Back in sixth grade, our class was separated into two groups, boys went to one classroom and girls went to another. We all got the puberty talk, complete with embarrassing question and answer session. We were given the menstruation breakdown, shown pads and were told who to ask if we needed one.
While with our friends, we giggled and rolled our eyes when the teacher turned around, because how uncool was this? Most of us had been given some version of, “The Talk” by our mothers, or at least overhead the one given to our big sisters.
How much of that information we giggled at, have we used to take care of ourselves since those painfully awkward puberty years?
If you’re most women, you’ve been using the same pads and tampons for years. What do you know about them? How are the plastics made? The cotton?
Truth is most of us don’t know, because feminine hygiene products fall under the classification of a medical device, so companies don’t have to disclose what ingredients are in their products. What we do know is that 90% of conventional menstrual pads are plastic. The plastics from pads and tampon applicators are not biodegradable, and will stay in landfills and waterways for hundreds of years. A few other ingredients we've found include poly-acrylate superabsorbents (SAPs), petroleum derivatives, synthetic ingredients, latex, and perfume.
That's not taking in to account the pesticides used in the cotton industry.
Not cool when the vagina is a mucous membrane and will absorb the chemicals around it into your body.
With the number of women fighting endocrine issues and cancer, it's time to clean up our products and reduce the toxic load on our bodies. Simple switches can reduce our exposure, and improve the experience of our monthly cycles.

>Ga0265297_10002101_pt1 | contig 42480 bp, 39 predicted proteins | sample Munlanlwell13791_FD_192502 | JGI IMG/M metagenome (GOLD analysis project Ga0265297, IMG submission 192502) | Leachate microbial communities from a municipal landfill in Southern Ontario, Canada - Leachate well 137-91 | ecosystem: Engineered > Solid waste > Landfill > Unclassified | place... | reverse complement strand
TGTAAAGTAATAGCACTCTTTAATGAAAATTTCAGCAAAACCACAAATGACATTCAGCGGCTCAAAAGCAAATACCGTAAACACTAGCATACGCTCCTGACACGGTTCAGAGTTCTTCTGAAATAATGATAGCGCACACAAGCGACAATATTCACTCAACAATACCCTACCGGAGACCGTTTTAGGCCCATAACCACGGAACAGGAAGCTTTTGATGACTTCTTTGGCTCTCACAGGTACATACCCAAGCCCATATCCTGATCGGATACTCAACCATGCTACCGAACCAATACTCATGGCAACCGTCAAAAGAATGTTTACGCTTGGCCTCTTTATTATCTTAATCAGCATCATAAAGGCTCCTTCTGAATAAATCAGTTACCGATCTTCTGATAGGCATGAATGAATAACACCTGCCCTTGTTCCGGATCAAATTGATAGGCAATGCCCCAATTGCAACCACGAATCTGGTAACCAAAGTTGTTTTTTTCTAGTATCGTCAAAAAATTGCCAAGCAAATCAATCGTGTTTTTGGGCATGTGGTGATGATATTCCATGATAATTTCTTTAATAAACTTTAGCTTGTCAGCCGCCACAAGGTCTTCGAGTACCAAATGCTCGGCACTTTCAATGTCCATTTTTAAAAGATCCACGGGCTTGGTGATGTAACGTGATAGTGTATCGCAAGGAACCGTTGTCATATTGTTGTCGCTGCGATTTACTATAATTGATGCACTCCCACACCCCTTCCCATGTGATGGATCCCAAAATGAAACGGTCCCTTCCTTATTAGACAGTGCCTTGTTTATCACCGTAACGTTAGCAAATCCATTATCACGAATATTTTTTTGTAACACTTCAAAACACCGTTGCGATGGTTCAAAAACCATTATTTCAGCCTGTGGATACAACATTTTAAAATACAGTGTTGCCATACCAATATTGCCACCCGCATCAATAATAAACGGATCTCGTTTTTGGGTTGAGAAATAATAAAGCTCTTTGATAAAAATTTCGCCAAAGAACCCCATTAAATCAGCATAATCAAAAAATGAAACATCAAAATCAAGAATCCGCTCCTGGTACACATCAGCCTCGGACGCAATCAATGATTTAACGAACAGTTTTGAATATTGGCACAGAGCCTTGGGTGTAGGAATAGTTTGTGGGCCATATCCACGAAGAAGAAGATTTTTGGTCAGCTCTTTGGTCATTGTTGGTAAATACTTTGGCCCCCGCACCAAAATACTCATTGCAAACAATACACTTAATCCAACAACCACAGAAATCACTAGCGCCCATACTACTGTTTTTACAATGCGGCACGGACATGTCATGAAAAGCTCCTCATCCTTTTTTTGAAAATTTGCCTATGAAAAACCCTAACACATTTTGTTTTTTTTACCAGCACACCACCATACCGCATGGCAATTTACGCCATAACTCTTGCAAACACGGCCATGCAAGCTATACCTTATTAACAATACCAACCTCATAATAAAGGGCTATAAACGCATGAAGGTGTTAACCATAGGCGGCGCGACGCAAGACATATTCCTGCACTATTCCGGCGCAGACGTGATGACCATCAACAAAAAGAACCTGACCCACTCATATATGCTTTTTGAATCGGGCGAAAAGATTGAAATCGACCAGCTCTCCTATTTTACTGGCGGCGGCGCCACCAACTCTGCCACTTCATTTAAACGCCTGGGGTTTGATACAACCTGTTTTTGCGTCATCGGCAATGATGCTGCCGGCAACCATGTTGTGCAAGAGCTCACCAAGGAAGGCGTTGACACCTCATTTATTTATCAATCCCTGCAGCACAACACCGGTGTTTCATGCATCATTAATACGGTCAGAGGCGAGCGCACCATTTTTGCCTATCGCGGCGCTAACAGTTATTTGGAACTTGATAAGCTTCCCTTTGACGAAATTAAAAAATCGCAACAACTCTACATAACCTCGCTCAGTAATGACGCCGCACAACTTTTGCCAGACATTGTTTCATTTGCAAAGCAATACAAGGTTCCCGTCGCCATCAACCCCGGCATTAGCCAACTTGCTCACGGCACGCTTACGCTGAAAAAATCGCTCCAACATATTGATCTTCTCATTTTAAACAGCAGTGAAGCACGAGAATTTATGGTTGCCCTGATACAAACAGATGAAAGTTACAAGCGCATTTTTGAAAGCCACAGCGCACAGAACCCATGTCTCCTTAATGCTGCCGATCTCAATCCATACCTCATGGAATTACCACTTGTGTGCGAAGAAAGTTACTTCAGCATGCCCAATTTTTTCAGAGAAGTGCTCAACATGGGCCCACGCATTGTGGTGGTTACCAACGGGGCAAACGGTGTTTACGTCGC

Here’s a breakdown of the latest menstrual products on the market:
1) Thinkx : These are undies that are absorbent in their own right with an antibacterial layer. Simply rinse and wash them in your washing machine. They are completely reusable. You can wear them alone or pair with a menstrual cup, sponge, or tampon. Pairing them with a menstrual cup means absolutely no waste products! Thinkx comes in different cuts and fits all body types.
2) Menstrual cups: Made of medical grade silicone, cups catch the blood by circling the cervix. A small learning curve is there in the beginning as you learn to insert it. Otherwise they come in multiple sizes and shapes, to fit all individuals. They can be worn for up to 12 hours, and then you simply empty the cup into the toilet, wipe out, and reinsert. Pair a menstrual cup with a pair of Thinkx and you have a waste free combo to cover you through your cycle. For more info on cups and how to pick the one that’s right for you, check out putacupinit.com.
3) Mama cloth: These are washable, reusable menstrual pads. They secure around your underwear with snaps, and can be made with various materials, including bamboo, felt, velvet, and organic cotton. They come in all price ranges, and can be found all over the web from Amazon to Etsy. Some of my favorites are made by WAHM’s using beautiful upcycled material like Mama Scissorhands. Some large companies like Lunapads, make an excellent pad with portions of sales going to provide hygiene products for girls in underserved areas. Often menstruation gets in the way of these girls educations, and Luna pads is doing something to change that.